Email communication: Why getting your customers to open an email is not everything

By: Susann Clifton-Smith
Date: January, 2015
File under: Articles

When it comes to communicating changes to products and services, emails are one of the most established communication tools that businesses count on (Roberts & Zahay, 2013). However, with people on average predicted to receive 125 such emails in their work inbox in 2015 (Radicati & Hoang, 2011), a lot of thought and research is put into subject lines that attract the reader’s attention to open an email.

In the light of competing for the customer’s attention, what are the common pitfalls of emails and what are some tips for getting customers to remember emails?

Case study

In a recent project, my client wanted to send two emails with similar content informing his customers of a change to a service that would require the customer to change their password. This service is used by many small to medium businesses, and, hence, it was important that the customers would open both emails as they informed the customer of the upcoming changes.

The subject lines followed some of the frequently discussed marketing guidelines to use headers of 11-20 words (Mullen & Daniels, 2009), straightforward wording, and the avoidance of exclamation marks (Mailchimp, 2014). However, I pointed out to the client that the title ‘reminder’ in the second email subject line could be problematic as it can have a negative connotation and is often associated with an unfulfilled obligation to pay a bill or to do something (Mailchimp, 2008, Roberts & Zahay, 2013).

The ‘reminder’ in the subject line

In order to get some insight into the customers’ views and to identify whether we could receive similar feedback to what is highlighted in the literature, we decided to include a question in our customer research regarding their likelihood to open the first and second email.  With 17 participants in our research project, the data was evaluated only on a qualitative basis. However, the findings underpinned existing research data. All participants would have opened the first email mainly since they recognised the sender as a business that they were familiar with. They further cited that they instantly recognised from the header that there could be implications to their service for which reason they opened to the first email.

When it came to the second email, which stated ‘reminder’ as the first word of the subject line, the customer views were mixed:

While most participants felt an urge to open the email because they recognised that their service provider was going to introduce changes, some customers were unlikely to open the email because they are used to getting reminders and to ignore them: “Reminder: it is that sort of thing. Everyone tends to get a lot of emails every day. It sounds like this is just a reminder and there will be another one,” (participant 3).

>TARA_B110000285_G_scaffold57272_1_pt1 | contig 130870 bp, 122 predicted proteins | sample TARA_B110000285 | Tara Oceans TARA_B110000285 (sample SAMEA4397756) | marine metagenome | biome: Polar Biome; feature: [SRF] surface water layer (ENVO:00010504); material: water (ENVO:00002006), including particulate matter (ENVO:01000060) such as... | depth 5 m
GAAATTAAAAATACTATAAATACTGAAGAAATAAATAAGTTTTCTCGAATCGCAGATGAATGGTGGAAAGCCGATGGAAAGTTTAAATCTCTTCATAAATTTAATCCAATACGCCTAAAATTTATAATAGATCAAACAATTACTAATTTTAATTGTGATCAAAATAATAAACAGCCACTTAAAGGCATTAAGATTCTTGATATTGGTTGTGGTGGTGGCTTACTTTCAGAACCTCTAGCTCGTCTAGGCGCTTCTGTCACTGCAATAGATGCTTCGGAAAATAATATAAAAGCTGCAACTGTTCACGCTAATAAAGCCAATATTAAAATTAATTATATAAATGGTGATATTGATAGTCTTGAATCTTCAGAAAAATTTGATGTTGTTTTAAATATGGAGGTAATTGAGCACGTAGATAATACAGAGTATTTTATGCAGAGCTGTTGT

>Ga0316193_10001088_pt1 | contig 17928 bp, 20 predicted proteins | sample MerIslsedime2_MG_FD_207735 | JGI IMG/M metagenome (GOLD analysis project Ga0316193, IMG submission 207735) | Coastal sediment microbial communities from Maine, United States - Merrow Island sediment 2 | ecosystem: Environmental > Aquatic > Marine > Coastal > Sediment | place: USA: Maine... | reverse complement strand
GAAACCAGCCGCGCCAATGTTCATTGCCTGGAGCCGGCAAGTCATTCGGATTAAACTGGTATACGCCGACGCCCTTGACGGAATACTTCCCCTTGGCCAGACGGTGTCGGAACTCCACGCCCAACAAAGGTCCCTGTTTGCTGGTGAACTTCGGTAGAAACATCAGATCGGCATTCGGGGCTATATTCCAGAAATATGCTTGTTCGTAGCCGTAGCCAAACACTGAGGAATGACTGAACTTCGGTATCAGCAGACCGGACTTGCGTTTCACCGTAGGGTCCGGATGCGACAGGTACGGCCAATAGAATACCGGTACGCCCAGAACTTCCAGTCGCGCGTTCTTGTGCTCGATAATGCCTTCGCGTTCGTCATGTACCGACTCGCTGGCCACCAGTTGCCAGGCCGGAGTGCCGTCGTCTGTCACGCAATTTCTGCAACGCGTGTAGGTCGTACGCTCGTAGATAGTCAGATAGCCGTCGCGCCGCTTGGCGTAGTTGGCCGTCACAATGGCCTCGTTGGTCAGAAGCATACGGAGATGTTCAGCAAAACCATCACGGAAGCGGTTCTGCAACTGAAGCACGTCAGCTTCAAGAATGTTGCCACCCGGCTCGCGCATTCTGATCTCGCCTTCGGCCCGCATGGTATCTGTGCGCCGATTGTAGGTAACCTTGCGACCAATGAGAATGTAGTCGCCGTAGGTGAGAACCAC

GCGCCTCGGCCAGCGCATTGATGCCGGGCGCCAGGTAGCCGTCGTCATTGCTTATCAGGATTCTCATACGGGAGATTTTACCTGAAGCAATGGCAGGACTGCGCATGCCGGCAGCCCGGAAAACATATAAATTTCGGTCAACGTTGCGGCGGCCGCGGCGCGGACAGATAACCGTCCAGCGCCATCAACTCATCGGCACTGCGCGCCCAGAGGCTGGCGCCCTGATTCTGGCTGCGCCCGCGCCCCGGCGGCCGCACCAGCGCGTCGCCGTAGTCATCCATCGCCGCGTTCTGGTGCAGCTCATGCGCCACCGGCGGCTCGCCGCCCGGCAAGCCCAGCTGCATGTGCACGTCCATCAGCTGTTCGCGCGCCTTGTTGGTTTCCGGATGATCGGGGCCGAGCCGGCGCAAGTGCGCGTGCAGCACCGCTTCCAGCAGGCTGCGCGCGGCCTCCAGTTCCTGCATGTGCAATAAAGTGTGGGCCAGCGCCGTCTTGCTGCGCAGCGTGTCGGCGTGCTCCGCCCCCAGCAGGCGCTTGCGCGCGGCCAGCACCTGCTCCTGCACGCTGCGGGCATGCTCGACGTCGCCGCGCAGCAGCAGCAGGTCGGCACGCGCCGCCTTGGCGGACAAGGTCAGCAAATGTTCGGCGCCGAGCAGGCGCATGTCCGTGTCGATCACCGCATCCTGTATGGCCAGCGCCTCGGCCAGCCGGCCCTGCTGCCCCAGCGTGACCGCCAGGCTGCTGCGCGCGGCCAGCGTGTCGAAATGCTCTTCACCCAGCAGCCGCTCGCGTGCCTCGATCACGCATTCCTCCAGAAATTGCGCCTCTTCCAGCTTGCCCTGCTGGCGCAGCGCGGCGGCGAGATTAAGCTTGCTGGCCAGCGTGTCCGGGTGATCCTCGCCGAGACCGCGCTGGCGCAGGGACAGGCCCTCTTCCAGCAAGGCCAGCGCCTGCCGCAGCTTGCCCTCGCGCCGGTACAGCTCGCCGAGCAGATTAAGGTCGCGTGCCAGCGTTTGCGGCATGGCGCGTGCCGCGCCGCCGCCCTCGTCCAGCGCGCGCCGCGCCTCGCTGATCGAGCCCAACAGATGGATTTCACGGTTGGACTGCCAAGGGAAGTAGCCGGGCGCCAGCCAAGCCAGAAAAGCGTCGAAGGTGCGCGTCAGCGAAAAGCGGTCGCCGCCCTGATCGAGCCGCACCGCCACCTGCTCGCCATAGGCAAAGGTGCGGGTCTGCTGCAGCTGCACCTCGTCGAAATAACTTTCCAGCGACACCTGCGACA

Another participant stated that “[m]aybe it is an inappropriate word, reminder from [the business]. I don’t have to do work for [the business].”

Further, as the literature suggests, a participant confirmed that “it’s a negative introductory word, and it expects me to do something. I wouldn’t start off with reminder.”

This negative connotation was expressed by another participant who noted that she would feel “anxious” and as a consequence start searching to find the first email in her email inbox as she was worried that she had forgotten something.

No reminder to remember an email

Although some customers expressed that the word ‘reminder’ instantly triggered a reaction of bad conscience or ignorance as they expected more than one reminder, the second email appeared to have a more lasting impact on the participants. In the second email, participants instantly noted the date when the change to the service would take place: “It basically gives me a timeframe when things are changing which is good.” Another participant added: “It says when the [change] will be commencing. At least you’ve got a date.”

In comparison, despite indicating that participants showed a more positive reaction to the first email subject line, opening the email did not mean that participants retained any information from it. Only 3 out of 17 participants (18%) remembered that they had actually already received the first email at the time when we conducted our research. One indicator to explain this was that “[…] there was no clear call to action” as two participants iterated.  12 people (70%) would have deleted the first email.

Hence, it is the “call for action” (so-called by one participant) that would give the customer a clear indication of what s/he needed to do to as part of the change to the service and that would make both emails more memorable.  In addition, participants were looking for bullet points that informed them of the exact type of changes that would occur.

In summary

Getting customers to open and to remember an email are equally important. Providing information such as dates, call to actions, and information about the service in the email body are the kind of information that makes customers remember and associate emails of similar content with each other. What customers need is not just another ‘reminder’ email, but an email that reminds.



1. Mullen, J. and Daniels, D. (2009). Email marketing. Indianapolis, Ind.: Wiley Pub.

2., (2014). Best Practices for Email Subject Lines. [online] [Accessed 26 Dec. 2014].

3. Roberts, M. (2013). Internet marketing. Boston, Mass.(third edition): McGraw-Hill/Irwin.

4. Radicati, S., & Hoang, Q. (2011). Email Statistics Report, 2011-2015. The Radicati Group (Inc.) [Accessed 24 Dec. 2014].


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